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Published: 2009/07/31
by Brian Robbins

Mark Karan: Tempered By The Fire

BR: I remember hearing that for the first time on the original live Puddleduck album – a great emotion-filled jam that swirled into “The Other One” and eventually ground to a smoking halt back at the main theme.

MK: That’s cool – that’s a great description. It truly is meant to be a journey, you know? I think John Molo’s drumming really drives this version in particular … the whole band just rides the rollercoaster together.

BR: And then everybody gets a chance to catch their breath with “Love Song.”

MK: I wrote that one a long time ago – I was probably about 20 at the time. That’s another song that took on new meaning with time: when my wife and I got married, I sang it at our wedding. I wanted to include it on the album.

BR: An audio bouquet …

MK: Exactly! (laughter)

BR: There’s a neat moment towards the end when you modulate from the key the song’s in to the jam – is that the original arrangement?

MK: Actually, I rearranged it for the album to give the song somewhere to go. It originally was just this simple little acoustic number that was always done ala James Taylor, you know? I’d never had an occasion to play it in a band setting – maybe waayyy back in the 70s in a country-rock band I was in – and without an arrangement, the song is all of about two minutes long. We laid down the basic song in the studio and I really didn’t feel like it warranted a big, structured solo, but at the same time, it was like, “Two minutes is just too damn short – we’re not making a Kinks record here.” (laughs) So it ended up just kind of going into this loose jam sort of thing – basically because we were just screwing off. (laughter)

BR: And don’t forget your recording debut as a whistler. (laughter)

MK: Again, that was just something that I did off the top of my head while we were tracking vocals … it was kind of cool and funny and we ended up leaving it in.

BR: No – don’t tell me that. I want to imagine this all-night session where you did, like, 97 takes to get the whistle track down right.

MK: Oh, right – absolutely. (laughs)

BR: And then the dobro takes over …

MK: Yeah – I really liked the way the dobro almost sounds like a sitar at the very end.

BR: Randy Newman’s “Think It’s Gonna Rain” – what a neat band song.

MK: Absolutely. We tracked that song exactly the way it went down: all together in the room with no overdubs, nothing punched in … that’s just the way it happened.

BR: That’s cool to hear because that’s how the track feels on the album. And it’s another good example of even though the lineups change from track-to-track, it all feels like one session … there’s a common thread, a common vibe throughout the album that ties it all together.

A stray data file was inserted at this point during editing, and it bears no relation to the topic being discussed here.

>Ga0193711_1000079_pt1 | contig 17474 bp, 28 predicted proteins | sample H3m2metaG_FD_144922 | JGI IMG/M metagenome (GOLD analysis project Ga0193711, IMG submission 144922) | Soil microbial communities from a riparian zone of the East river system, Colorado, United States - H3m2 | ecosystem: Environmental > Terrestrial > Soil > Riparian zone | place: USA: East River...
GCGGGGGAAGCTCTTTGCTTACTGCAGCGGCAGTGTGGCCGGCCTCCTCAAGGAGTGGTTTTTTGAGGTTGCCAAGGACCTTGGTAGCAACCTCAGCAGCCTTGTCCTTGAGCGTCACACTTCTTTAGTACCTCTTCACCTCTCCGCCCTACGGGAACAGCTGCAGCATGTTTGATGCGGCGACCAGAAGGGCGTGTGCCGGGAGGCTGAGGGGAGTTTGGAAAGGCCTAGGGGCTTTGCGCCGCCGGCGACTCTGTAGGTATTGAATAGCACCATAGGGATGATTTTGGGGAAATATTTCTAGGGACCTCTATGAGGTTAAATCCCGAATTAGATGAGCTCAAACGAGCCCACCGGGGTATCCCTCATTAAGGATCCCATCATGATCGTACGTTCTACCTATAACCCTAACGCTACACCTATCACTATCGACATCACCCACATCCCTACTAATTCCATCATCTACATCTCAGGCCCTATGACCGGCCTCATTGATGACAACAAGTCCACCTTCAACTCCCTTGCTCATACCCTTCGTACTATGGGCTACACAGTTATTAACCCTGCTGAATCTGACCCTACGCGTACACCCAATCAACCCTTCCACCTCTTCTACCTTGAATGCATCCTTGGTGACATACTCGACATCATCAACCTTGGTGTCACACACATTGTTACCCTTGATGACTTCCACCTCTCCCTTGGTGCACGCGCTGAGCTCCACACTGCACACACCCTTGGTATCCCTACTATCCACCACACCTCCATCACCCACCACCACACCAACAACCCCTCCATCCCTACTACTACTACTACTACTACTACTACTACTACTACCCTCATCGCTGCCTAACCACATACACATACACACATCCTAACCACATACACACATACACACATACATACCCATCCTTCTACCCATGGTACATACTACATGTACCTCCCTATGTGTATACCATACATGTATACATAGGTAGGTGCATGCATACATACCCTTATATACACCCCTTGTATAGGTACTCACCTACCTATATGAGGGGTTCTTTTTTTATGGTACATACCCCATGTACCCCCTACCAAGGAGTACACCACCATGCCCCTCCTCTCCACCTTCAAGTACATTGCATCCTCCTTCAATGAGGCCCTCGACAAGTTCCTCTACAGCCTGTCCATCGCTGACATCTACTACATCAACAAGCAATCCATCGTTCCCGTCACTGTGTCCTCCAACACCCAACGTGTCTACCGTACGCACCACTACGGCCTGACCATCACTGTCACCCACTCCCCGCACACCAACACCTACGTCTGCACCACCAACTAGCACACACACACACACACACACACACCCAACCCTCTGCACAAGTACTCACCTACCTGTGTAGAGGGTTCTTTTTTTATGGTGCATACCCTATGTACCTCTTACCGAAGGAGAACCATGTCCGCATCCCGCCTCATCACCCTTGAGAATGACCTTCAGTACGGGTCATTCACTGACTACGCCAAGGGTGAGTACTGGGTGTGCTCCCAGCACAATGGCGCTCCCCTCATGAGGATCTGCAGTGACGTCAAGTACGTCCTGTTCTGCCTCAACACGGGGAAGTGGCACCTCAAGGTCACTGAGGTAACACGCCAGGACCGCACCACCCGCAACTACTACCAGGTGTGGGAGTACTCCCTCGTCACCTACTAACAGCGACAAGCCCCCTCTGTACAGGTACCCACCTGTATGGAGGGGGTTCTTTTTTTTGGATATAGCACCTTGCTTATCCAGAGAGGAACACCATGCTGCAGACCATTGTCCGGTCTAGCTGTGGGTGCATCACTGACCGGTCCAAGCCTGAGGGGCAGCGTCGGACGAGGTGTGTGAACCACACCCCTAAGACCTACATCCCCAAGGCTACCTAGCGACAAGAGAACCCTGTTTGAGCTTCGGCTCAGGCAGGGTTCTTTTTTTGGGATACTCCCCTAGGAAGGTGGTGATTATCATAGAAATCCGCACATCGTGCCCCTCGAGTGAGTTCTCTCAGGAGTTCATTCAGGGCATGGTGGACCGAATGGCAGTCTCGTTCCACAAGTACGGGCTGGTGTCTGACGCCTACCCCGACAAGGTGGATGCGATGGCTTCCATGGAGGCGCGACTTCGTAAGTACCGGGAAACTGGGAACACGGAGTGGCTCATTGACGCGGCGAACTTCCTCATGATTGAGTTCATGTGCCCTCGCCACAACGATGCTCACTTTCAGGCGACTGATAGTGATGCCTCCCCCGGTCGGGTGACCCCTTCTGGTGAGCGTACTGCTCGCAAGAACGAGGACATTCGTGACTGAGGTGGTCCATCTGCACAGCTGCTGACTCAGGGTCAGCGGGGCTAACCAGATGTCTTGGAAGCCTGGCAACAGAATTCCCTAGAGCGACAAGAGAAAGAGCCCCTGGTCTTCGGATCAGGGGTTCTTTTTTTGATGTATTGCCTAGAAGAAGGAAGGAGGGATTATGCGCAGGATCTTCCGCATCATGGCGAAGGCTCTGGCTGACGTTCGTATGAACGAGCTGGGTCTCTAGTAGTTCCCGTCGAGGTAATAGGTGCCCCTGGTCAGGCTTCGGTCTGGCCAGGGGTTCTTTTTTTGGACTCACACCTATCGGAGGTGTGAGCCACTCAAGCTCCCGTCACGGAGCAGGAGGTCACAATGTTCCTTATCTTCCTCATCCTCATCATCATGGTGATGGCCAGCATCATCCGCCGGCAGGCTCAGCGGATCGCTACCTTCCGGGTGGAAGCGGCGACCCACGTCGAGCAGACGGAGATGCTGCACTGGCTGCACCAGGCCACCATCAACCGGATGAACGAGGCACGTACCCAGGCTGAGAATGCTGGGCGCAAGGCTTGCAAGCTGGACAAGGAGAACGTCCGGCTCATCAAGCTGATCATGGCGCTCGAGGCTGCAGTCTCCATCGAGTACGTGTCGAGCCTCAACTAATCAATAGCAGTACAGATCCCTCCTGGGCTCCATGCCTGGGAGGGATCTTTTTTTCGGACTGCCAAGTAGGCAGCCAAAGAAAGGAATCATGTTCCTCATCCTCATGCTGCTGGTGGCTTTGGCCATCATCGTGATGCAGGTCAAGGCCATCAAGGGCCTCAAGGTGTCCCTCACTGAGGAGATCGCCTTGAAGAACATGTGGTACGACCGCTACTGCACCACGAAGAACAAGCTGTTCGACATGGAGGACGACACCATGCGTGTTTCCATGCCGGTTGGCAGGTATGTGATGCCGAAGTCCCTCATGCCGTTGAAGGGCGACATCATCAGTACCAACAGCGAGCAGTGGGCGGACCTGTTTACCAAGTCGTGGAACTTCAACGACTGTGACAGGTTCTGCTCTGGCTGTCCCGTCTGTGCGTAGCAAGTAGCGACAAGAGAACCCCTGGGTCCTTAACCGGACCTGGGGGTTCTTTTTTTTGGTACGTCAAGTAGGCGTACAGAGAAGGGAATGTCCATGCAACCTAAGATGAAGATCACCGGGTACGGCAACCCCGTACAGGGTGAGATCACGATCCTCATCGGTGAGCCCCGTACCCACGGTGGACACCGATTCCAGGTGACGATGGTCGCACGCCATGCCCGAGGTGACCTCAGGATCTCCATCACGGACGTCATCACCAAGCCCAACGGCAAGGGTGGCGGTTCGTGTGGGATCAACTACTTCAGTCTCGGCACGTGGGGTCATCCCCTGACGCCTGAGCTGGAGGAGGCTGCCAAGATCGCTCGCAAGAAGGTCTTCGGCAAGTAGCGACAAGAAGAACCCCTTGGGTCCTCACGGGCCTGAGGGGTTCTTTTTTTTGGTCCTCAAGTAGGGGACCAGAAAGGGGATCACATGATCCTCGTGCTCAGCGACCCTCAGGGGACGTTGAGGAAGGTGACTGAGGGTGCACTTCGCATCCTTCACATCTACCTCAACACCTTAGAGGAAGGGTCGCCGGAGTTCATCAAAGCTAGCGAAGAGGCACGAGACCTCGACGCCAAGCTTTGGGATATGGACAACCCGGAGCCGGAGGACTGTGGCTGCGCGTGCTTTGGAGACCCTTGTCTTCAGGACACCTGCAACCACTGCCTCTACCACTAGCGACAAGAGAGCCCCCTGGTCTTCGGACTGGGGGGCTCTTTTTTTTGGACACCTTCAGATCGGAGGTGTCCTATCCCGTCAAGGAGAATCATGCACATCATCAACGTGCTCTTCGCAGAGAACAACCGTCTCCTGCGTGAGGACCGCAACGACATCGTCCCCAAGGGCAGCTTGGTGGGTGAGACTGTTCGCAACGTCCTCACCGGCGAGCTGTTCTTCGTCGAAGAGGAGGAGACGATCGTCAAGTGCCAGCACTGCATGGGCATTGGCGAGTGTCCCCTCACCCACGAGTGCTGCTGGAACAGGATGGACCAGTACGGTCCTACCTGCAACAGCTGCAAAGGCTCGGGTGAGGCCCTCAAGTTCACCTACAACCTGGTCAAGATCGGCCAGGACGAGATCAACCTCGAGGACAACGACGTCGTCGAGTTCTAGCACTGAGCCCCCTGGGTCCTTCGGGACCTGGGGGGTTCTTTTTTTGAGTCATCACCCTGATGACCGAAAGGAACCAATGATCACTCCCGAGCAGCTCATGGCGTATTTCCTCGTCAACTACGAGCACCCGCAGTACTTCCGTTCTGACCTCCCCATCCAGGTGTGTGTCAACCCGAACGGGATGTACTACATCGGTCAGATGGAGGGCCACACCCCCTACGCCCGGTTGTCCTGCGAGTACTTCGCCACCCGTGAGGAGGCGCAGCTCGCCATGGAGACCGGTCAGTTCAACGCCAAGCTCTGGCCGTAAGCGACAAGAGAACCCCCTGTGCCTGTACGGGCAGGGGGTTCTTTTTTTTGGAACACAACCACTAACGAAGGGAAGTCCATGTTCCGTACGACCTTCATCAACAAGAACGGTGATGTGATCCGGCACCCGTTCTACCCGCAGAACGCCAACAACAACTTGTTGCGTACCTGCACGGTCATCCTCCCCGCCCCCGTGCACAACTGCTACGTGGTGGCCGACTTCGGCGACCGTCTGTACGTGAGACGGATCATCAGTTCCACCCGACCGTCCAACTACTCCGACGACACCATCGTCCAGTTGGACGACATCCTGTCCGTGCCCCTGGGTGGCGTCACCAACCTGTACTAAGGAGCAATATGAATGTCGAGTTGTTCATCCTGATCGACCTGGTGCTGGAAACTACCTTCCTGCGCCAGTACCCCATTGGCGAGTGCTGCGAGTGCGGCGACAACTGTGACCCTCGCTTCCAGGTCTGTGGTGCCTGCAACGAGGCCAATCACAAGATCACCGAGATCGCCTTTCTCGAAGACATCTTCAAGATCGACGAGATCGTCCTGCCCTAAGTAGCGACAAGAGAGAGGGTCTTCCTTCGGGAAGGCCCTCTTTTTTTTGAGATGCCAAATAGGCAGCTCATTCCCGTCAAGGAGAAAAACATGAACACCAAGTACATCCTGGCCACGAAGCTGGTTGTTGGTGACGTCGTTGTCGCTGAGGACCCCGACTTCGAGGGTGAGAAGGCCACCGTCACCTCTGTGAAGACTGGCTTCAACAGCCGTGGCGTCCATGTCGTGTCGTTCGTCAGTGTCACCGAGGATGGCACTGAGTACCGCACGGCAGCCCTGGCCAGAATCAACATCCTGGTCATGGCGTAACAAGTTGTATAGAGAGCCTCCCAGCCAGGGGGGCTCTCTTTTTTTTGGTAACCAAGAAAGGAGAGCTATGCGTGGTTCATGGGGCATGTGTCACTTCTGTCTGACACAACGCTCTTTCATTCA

MK: You know, one of my favorite albums is Eric Clapton’s Journeyman. He does the big produced pop numbers, he does the real raw bluesy stuff … and yet, no matter how eclectic the mix of songs is; no matter how different they all are from each other, it creates a work, you know? That’s what I was hoping for.

BR: Well, you nailed it. From Randy Newman we go to Joe Jackson’s “Fools In Love” – man, you play some sweet white-boy reggae. And that’s another full-Puddleduck track with JT unleashed on keys once again.

MK: JT really is one of my all-time favorite piano players and I’m blessed to play with him. You know, he gets to play with Bruce Hornsby live, but Brucie doesn’t always let him run free on his records … so my theory is, “Let the boy run!” (laughs)

BR: And the album closes with “Easy Wind” – you caught the raunch on that one. People can try to cover Pigpen, but if they don’t have that natural grease, they’re going to end up sounding like Perry Como, man.

MK: (laughs) You know, I grew up a huge blues freak – I listened to a ton of blues in my life; played a ton of blues in my life. I was also fortunate enough to be around the Dead a lot and caught a lot of shows in ’66, ’67, ’68, ’69 – you know, living here in San Francisco, all of us little junior high school kids could get into the Fillmore. (laughter) So I really cut my teeth listening to Piggy; he was definitely one of my inspirations for doing this … by observing him first-hand as a kid, it really got deep inside of me.

All these many years later, it just feels natural for me to go there, to play a song like “Easy Wind.” That was all one take, by the way – we just went in and did it, front to back.

BR: All right, well thank you for taking the time to do this, Mark. I know you and Maile have gone out of your way to thank everybody for their love and support while you were tackling the cancer, but you know … it’s all a function of what you put out there yourself – it reflects right back at you.

MK: Well, thanks, man … it’s true. And it’s one big family, for sure.

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